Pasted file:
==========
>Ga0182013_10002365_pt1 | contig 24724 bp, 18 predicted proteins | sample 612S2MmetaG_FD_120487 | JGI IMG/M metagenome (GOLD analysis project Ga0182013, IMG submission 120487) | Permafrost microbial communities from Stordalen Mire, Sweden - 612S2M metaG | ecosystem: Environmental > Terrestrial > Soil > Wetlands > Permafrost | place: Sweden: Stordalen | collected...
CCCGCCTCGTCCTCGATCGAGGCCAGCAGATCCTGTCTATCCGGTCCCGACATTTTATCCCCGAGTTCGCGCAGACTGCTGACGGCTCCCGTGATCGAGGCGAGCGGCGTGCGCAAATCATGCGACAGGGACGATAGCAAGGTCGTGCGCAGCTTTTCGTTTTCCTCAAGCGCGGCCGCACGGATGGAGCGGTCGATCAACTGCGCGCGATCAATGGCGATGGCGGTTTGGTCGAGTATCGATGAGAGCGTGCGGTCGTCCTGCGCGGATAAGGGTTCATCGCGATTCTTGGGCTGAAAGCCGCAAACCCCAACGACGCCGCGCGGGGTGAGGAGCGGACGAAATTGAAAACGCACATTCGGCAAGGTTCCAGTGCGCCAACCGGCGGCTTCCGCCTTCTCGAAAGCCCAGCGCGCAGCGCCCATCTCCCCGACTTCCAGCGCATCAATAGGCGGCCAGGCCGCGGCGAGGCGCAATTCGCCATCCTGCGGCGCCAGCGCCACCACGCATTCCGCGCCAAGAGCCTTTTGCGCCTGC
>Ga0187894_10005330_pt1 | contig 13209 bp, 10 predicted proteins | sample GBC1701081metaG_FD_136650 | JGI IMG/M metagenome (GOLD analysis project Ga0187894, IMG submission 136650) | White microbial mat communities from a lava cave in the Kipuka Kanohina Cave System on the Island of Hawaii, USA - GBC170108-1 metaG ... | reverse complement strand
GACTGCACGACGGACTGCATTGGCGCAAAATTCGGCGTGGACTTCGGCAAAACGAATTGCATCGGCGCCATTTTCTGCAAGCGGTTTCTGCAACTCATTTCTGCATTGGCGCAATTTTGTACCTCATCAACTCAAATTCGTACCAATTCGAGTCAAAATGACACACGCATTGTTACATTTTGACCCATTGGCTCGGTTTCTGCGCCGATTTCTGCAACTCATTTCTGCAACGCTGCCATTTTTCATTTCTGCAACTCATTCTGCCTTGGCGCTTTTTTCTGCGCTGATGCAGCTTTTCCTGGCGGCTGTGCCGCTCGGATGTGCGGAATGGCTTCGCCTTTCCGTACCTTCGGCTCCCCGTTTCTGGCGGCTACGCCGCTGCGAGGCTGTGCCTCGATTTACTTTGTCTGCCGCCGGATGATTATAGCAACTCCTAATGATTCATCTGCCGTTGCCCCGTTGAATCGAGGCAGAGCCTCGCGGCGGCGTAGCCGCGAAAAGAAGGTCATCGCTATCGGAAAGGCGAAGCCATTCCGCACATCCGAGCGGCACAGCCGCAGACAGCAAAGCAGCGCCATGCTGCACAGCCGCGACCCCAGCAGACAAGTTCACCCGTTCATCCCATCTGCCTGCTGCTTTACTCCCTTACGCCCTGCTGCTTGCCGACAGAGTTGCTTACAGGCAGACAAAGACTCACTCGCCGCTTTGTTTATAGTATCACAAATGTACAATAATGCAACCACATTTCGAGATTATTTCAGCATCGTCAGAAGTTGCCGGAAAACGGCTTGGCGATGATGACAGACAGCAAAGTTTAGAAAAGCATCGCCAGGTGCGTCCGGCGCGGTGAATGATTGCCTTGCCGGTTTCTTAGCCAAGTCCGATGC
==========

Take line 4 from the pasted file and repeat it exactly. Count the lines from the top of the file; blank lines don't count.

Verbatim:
GACTGCACGACGGACTGCATTGGCGCAAAATTCGGCGTGGACTTCGGCAAAACGAATTGCATCGGCGCCATTTTCTGCAAGCGGTTTCTGCAACTCATTTCTGCATTGGCGCAATTTTGTACCTCATCAACTCAAATTCGTACCAATTCGAGTCAAAATGACACACGCATTGTTACATTTTGACCCATTGGCTCGGTTTCTGCGCCGATTTCTGCAACTCATTTCTGCAACGCTGCCATTTTTCATTTCTGCAACTCATTCTGCCTTGGCGCTTTTTTCTGCGCTGATGCAGCTTTTCCTGGCGGCTGTGCCGCTCGGATGTGCGGAATGGCTTCGCCTTTCCGTACCTTCGGCTCCCCGTTTCTGGCGGCTACGCCGCTGCGAGGCTGTGCCTCGATTTACTTTGTCTGCCGCCGGATGATTATAGCAACTCCTAATGATTCATCTGCCGTTGCCCCGTTGAATCGAGGCAGAGCCTCGCGGCGGCGTAGCCGCGAAAAGAAGGTCATCGCTATCGGAAAGGCGAAGCCATTCCGCACATCCGAGCGGCACAGCCGCAGACAGCAAAGCAGCGCCATGCTGCACAGCCGCGACCCCAGCAGACAAGTTCACCCGTTCATCCCATCTGCCTGCTGCTTTACTCCCTTACGCCCTGCTGCTTGCCGACAGAGTTGCTTACAGGCAGACAAAGACTCACTCGCCGCTTTGTTTATAGTATCACAAATGTACAATAATGCAACCACATTTCGAGATTATTTCAGCATCGTCAGAAGTTGCCGGAAAACGGCTTGGCGATGATGACAGACAGCAAAGTTTAGAAAAGCATCGCCAGGTGCGTCCGGCGCGGTGAATGATTGCCTTGCCGGTTTCTTAGCCAAGTCCGATGC